Starting as it does with the almost uncomfortably ghostly crooning of late rapper XXXtentacion on “Don’t Cry,” Lil Wayne’s Tha Carter v is as mournful as it is celebratory. Clocking in at 23 tracks, it joins the list of uncomfortably long projects that have come to dominate the streaming service landscape, yet with good reason: The album is both a celebration of Lil Wayne’s longevity and perseverance and it’s a haunting look back at just how long it took Wayne to get here. Yet, at the heart of this duality lies a simple truth: The rap game is better with Weezy in it, and The Carter V is an entertaining reminder why.
Tha Carter V‘s long, troubled gestation period has been well-documented, as have the various health and financial issues that have supposedly dogged Lil Wayne himself throughout his forced hiatus. The album’s existence alone would be a testament to his resilience and boundless creative energy, but fortunately, the music itself justifies both the wait and album’s duration as a pure demonstration of Wayne’s continued lyrical sharpness.
Because he is Lil Wayne, he could have tossed out a rushed, slapdash project or a collection of older tracks from his catalog of, apparently, hundreds, to general acclaim to appease the demographic who stuck it out with him through the most recent drought and introduce himself to a generation weaned on his musical descendants. But because of who Lil Wayne is, his professional pride just wouldn’t let him get away with that. He had to prove himself. He does that, but he also proves why he never needed to do so — at least in the eyes of his staunchest fans.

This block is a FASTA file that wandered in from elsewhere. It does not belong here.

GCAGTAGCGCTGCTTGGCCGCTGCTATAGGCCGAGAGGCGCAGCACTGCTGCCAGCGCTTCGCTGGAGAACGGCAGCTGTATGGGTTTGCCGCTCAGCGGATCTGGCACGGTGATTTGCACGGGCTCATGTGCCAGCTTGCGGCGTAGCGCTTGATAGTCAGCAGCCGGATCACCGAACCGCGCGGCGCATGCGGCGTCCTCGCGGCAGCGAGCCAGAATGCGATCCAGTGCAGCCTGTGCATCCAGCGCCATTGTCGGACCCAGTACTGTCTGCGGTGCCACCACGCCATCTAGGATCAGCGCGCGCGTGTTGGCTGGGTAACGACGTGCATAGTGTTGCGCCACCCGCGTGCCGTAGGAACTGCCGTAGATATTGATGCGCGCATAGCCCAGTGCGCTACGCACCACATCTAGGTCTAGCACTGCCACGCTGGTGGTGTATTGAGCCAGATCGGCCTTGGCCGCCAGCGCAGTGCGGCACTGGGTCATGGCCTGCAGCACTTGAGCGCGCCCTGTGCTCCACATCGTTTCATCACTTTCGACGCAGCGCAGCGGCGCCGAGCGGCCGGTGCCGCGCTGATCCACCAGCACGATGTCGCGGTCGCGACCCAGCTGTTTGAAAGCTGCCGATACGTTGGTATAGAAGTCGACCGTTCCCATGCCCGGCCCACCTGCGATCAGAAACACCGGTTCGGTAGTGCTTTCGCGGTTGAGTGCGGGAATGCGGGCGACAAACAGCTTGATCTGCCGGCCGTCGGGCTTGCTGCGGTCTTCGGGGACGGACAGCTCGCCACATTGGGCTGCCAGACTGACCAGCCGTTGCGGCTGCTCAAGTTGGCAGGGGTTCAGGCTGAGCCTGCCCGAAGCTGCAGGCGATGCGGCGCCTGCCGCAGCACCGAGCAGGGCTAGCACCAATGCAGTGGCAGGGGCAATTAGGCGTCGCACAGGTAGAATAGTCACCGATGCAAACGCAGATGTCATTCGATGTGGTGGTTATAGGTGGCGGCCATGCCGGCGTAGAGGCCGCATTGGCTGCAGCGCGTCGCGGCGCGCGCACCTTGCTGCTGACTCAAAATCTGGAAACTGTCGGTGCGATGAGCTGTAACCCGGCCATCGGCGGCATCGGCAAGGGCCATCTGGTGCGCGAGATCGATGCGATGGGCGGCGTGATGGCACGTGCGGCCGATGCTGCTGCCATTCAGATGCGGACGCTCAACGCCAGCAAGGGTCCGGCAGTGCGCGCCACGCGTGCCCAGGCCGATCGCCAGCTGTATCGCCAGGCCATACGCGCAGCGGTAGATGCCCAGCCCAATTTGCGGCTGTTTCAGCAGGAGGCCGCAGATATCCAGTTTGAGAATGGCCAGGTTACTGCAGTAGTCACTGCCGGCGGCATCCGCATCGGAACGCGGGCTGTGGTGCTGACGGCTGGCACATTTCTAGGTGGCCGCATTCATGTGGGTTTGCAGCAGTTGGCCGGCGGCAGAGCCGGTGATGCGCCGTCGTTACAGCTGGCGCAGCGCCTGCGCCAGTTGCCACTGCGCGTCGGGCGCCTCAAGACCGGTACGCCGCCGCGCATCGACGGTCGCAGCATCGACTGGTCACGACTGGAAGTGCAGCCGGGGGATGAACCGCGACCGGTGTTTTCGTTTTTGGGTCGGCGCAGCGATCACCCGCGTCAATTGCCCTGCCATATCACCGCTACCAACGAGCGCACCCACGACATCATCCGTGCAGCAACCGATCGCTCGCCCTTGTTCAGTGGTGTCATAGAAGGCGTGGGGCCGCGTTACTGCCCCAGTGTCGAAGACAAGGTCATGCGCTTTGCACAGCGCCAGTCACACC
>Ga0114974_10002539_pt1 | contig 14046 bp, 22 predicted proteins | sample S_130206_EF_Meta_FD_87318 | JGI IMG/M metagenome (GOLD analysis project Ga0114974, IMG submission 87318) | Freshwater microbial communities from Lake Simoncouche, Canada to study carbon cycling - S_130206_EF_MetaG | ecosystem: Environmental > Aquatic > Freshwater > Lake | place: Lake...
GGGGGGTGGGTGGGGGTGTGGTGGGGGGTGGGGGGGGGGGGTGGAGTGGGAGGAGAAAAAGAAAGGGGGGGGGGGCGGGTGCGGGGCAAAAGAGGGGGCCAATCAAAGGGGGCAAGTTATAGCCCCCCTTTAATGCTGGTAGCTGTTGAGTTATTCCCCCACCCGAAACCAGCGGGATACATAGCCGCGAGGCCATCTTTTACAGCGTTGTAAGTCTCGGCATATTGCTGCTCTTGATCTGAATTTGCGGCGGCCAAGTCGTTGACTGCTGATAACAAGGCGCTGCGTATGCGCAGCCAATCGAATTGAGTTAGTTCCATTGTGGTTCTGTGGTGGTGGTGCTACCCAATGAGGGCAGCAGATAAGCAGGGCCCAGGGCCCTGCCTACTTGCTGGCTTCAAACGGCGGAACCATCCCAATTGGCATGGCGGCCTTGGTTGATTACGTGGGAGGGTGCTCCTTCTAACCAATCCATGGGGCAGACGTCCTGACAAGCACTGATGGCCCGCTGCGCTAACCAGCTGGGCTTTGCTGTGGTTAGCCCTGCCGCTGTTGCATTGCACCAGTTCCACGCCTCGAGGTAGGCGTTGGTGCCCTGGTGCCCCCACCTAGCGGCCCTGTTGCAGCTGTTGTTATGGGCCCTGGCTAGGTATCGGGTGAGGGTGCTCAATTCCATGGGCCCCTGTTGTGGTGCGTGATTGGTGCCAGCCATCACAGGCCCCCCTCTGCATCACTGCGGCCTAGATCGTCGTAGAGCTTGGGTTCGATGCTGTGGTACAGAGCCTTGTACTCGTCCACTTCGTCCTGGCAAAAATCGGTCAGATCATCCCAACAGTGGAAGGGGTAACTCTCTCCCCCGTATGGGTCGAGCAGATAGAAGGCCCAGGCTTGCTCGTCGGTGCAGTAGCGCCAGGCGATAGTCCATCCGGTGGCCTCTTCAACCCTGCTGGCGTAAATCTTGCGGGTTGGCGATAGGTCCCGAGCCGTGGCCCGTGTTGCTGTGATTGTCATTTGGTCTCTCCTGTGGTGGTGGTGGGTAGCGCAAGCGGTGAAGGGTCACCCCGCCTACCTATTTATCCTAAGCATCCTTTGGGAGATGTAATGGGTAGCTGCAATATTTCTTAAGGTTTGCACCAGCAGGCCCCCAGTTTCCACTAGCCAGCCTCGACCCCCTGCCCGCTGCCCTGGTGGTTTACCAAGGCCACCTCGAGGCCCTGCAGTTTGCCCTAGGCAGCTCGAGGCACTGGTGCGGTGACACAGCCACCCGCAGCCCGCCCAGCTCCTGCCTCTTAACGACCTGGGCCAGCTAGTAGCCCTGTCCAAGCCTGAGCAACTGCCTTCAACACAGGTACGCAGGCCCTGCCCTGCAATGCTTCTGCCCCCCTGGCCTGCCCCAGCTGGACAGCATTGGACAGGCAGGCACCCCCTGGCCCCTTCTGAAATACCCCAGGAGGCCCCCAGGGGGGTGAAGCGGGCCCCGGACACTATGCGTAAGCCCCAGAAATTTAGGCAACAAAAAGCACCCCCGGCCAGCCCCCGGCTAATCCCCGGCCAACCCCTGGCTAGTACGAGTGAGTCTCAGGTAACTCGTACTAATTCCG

In many ways, Tha Carter V is a little like some of the other albums released by aging vets this past year. On Eminem’s Kamikaze, the aggrieved Detroit rapper brought critics and political enemies alike to task in an extended, belligerent apology for his previous album, 2017’s wayward Revival. Wayne does a little of the same here, making up for the previous Tha Carter IV, as well as reestablishing his technical prowess, something that had become a bone of contention in his time restricted from actively appearing on many peers’ projects. However, for him, crafting tricky rhyme schemes doesn’t need to be such a self-serious exercise. He rhymes with the best of them, but he would never have fit in on Rawkus.
Likewise, Nas’ Nasir carried the onus of proving that the aging Queens legend could innovate stylistically and find new depth lyrically with Kanye West’s production finally supposedly alleviating the primary complaint of Nas’ catalog so far. Wayne was faced with the same predicament; if he returned with No Ceilings quality bars and more awkward crooning than ferocious rhyming, he would likely lose the last of the goodwill he’d garnered with the first three entries in his Carter series. If he failed to adjust to the newly confessional tone of modern rap, he’d miss a prime opportunity to connect to two generations of fans. One loves the modern style of weeping wound, freshly-snatched Band-Aid grunge hop, while the other is simply looking for more substance from musical heroes that have largely lapsed into complacent, one-note pandering (see: Scorpion, Queen, and Daytona all from acts most closely associated to Wayne and his rise to prominence).